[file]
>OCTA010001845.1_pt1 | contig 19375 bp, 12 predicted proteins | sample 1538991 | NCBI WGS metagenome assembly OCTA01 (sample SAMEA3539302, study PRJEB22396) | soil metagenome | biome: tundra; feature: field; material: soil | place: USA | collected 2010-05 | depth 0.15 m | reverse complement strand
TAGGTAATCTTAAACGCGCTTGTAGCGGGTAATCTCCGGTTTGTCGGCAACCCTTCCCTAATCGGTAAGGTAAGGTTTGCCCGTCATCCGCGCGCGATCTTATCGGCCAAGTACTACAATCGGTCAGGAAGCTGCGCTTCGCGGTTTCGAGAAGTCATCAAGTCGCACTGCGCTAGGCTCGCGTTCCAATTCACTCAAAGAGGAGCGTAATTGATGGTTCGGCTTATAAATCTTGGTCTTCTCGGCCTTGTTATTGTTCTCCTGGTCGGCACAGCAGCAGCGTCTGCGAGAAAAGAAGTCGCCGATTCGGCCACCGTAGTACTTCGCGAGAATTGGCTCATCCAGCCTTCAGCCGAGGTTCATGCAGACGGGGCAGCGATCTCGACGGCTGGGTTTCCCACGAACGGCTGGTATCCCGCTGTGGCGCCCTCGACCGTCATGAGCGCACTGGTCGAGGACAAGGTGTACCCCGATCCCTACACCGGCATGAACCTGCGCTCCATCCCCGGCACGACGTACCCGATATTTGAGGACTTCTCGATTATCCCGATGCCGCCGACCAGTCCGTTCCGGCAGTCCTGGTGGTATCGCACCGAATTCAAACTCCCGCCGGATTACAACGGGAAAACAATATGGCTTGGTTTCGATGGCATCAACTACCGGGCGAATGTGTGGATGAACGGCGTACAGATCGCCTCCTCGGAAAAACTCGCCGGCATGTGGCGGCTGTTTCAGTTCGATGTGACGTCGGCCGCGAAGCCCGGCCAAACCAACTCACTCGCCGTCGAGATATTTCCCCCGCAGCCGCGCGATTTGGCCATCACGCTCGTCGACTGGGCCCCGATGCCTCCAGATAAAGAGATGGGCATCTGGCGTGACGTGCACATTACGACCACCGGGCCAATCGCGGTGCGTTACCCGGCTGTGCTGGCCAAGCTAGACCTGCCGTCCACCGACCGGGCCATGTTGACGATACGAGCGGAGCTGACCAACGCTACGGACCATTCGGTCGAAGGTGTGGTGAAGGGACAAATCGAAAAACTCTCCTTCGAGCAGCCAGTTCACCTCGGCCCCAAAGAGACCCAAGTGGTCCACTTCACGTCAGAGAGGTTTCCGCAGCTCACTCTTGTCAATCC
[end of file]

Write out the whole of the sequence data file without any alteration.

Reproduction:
>OCTA010001845.1_pt1 | contig 19375 bp, 12 predicted proteins | sample 1538991 | NCBI WGS metagenome assembly OCTA01 (sample SAMEA3539302, study PRJEB22396) | soil metagenome | biome: tundra; feature: field; material: soil | place: USA | collected 2010-05 | depth 0.15 m | reverse complement strand
TAGGTAATCTTAAACGCGCTTGTAGCGGGTAATCTCCGGTTTGTCGGCAACCCTTCCCTAATCGGTAAGGTAAGGTTTGCCCGTCATCCGCGCGCGATCTTATCGGCCAAGTACTACAATCGGTCAGGAAGCTGCGCTTCGCGGTTTCGAGAAGTCATCAAGTCGCACTGCGCTAGGCTCGCGTTCCAATTCACTCAAAGAGGAGCGTAATTGATGGTTCGGCTTATAAATCTTGGTCTTCTCGGCCTTGTTATTGTTCTCCTGGTCGGCACAGCAGCAGCGTCTGCGAGAAAAGAAGTCGCCGATTCGGCCACCGTAGTACTTCGCGAGAATTGGCTCATCCAGCCTTCAGCCGAGGTTCATGCAGACGGGGCAGCGATCTCGACGGCTGGGTTTCCCACGAACGGCTGGTATCCCGCTGTGGCGCCCTCGACCGTCATGAGCGCACTGGTCGAGGACAAGGTGTACCCCGATCCCTACACCGGCATGAACCTGCGCTCCATCCCCGGCACGACGTACCCGATATTTGAGGACTTCTCGATTATCCCGATGCCGCCGACCAGTCCGTTCCGGCAGTCCTGGTGGTATCGCACCGAATTCAAACTCCCGCCGGATTACAACGGGAAAACAATATGGCTTGGTTTCGATGGCATCAACTACCGGGCGAATGTGTGGATGAACGGCGTACAGATCGCCTCCTCGGAAAAACTCGCCGGCATGTGGCGGCTGTTTCAGTTCGATGTGACGTCGGCCGCGAAGCCCGGCCAAACCAACTCACTCGCCGTCGAGATATTTCCCCCGCAGCCGCGCGATTTGGCCATCACGCTCGTCGACTGGGCCCCGATGCCTCCAGATAAAGAGATGGGCATCTGGCGTGACGTGCACATTACGACCACCGGGCCAATCGCGGTGCGTTACCCGGCTGTGCTGGCCAAGCTAGACCTGCCGTCCACCGACCGGGCCATGTTGACGATACGAGCGGAGCTGACCAACGCTACGGACCATTCGGTCGAAGGTGTGGTGAAGGGACAAATCGAAAAACTCTCCTTCGAGCAGCCAGTTCACCTCGGCCCCAAAGAGACCCAAGTGGTCCACTTCACGTCAGAGAGGTTTCCGCAGCTCACTCTTGTCAATCC